A decades old mystery is now solved! After many attempts searching through Lunar Reconnaissance Orbiter Camera (LROC) images, the Apollo 16 S-IVB rocket booster impact site has been identified. [more inside]
The Science of Life and Death in Mary Shelley’s Frankenstein [The Public Domain Review] Professor Sharon Ruston surveys the scientific background to Mary Shelley’s Frankenstein, considering contemporary investigations into resuscitation, galvanism, and the possibility of states between life and death.
"In his final arguments to the jurors, Groenweghe called Johnson’s accusers “promiscuous.” Hands in his pockets, eyes downcast, he told the members of the jury that these young gay men “have a lifestyle I don’t understand, that many of us don’t understand. But, he said that HIV criminalization laws weren’t put on the books by legislators just to protect them, but to protect the public health — including the health of the jurors." [more inside]
Why are autumn leaves mostly yellow in Europe and red in North America? The colour of a British wood in autumn is predominantly yellow. There are relatively few European trees which have red leaves in the autumn....Autumn is much redder in North America and east Asia than it is in northern Europe, and this can’t be explained by temperature differences alone.
Sure, we may be a little weird compared to our close relatives for not having a baculum (penis bone), and maybe that's the sort of thing you want to explain for whatever reason, but does human penis size and shape need a uniquely human story? Assuming it's correlated to the vagina like it probably is in many other species, then no it doesn't... unless the size and shape of the human vagina has an exceptional story. Does it? We wouldn't know. [more inside]
Remember the prototype lunar rover that was believed to be scrapped but was recovered by a junkyard owner? It just failed to sell at auction, and could be yours if you have an amount of money more than $30000 burning a hole in your pocket.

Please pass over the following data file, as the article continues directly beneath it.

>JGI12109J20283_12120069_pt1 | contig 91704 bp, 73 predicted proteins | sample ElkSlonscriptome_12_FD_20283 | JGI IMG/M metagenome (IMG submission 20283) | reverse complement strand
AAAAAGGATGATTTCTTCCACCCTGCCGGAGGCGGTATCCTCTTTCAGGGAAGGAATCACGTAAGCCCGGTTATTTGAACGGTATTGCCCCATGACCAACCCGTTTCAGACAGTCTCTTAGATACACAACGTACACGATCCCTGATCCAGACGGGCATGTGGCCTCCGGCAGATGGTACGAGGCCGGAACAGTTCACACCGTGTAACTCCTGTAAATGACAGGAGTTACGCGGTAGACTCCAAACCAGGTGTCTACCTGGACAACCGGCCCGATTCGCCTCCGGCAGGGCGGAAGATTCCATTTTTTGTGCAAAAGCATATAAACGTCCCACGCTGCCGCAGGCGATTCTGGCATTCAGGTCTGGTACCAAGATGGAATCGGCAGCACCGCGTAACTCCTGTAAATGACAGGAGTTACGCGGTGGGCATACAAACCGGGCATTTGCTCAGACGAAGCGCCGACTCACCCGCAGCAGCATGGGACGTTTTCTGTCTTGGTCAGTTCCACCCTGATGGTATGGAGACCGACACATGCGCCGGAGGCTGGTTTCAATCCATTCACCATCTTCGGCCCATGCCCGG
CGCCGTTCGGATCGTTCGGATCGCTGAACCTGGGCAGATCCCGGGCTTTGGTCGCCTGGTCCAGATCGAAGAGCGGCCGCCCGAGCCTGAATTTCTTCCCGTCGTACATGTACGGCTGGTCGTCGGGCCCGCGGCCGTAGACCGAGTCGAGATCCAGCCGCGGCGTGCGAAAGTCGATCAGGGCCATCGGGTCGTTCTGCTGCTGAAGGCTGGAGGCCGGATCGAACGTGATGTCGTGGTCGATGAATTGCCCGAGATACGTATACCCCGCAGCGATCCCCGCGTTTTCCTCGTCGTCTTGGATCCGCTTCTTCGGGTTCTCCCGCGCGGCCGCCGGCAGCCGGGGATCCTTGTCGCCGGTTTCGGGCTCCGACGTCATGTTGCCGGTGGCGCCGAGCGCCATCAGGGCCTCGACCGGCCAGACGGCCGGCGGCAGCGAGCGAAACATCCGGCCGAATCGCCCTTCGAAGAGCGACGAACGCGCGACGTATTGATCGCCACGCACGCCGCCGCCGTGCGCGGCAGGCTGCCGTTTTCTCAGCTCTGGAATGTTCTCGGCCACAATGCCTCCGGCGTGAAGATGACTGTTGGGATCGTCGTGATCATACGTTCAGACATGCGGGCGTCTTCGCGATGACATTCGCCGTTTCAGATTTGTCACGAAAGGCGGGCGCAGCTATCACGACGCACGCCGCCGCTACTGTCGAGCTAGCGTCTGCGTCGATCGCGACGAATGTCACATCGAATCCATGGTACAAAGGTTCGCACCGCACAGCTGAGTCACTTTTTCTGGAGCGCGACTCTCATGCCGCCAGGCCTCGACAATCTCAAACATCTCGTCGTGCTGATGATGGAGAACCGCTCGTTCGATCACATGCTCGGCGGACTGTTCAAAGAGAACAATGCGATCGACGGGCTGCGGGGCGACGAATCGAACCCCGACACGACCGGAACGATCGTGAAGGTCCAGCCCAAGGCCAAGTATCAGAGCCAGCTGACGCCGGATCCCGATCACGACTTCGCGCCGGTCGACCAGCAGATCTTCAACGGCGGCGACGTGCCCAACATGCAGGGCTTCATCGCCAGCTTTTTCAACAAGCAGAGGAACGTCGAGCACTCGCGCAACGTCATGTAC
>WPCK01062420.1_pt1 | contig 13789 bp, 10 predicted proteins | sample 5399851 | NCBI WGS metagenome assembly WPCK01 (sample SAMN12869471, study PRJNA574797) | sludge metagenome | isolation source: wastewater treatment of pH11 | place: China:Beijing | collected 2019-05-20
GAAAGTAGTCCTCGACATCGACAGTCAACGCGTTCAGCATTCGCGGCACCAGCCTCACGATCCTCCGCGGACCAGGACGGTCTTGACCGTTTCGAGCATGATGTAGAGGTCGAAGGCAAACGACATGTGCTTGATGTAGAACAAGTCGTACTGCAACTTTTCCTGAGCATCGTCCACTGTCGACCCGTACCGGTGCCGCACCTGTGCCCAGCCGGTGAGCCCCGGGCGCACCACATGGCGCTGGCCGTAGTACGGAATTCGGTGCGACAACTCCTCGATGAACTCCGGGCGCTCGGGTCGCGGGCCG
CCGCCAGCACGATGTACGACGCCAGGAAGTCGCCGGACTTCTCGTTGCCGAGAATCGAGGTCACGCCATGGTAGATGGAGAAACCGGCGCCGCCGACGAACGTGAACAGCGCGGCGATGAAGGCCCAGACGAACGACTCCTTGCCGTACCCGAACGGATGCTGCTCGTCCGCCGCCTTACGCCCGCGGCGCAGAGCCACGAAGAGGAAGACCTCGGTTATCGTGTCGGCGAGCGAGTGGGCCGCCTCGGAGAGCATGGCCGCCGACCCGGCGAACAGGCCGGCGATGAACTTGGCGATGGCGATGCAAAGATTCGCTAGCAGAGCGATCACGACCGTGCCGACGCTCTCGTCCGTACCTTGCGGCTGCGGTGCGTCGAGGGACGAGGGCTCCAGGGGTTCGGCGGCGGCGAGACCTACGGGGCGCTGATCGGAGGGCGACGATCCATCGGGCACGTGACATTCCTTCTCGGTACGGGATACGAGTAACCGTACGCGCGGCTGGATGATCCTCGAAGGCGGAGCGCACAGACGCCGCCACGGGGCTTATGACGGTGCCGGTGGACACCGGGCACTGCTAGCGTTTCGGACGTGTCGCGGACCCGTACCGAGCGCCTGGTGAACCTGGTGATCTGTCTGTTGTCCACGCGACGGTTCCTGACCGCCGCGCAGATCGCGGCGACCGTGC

Professor of Mathematics Izabella Laba's "A Response to … " Scott Aaronson's "Words Will Do". An exchange between a mathematician and a computer scientist, on the use of terms including: privilege, hegemony, false consciousness, mansplaining, etc., and the general problem of clear communication, when the social sciences are applied towards political causes. [more inside]
When Fiona Ingleby took to Twitter last April to vent about a journal’s peer-review process, she didn’t expect much of a response. With only around 100 followers on the social-media network, Ingleby — an evolutionary geneticist at the University of Sussex near Brighton, UK — guessed that she might receive a few messages of support or commiseration from close colleagues. What she got was an overwhelming wave of reaction. Social media has enabled an increasingly public discussion about the persistent problem of sexism in science.
Christopher Kimball, the 'kitchen stickler' behind the beloved Cook's Illustrated magazine and PBS' highly-rated America's Test Kitchen show, is leaving the kitchen amidst a leadership shakeup at the company he founded. The last letter from Vermont has not yet been published. Previously
Humans 2.0 - "With CRISPR, scientists can change, delete, and replace genes in any animal, including us. Working mostly with mice, researchers have already deployed the tool to correct the genetic errors responsible for sickle-cell anemia, muscular dystrophy, and the fundamental defect associated with cystic fibrosis. One group has replaced a mutation that causes cataracts; another has destroyed receptors that H.I.V. uses to infiltrate our immune system." [more inside]
You were taught in school that the rain forest is like the lungs of our planet.
It’s not that simple.
It’s not that simple.
"Studies show that if you've served in the military -- any branch, any war, or even if you served in a time of peace -- you have a much higher risk of dying from amyotrophic lateral sclerosis, or ALS (Lou Gehrig's disease) than if you were not in the military. And no one seems to know why." [more inside]
Seven fossilized brains from the Cambrian. A complex animal skeleton from the pre-Cambrian. Oxygen made by photosynthesis a billion years before the Great Oxygenation Event. Carbon made by life from 4.1 billion years ago. (Okay, maybe not so fast on that last one.)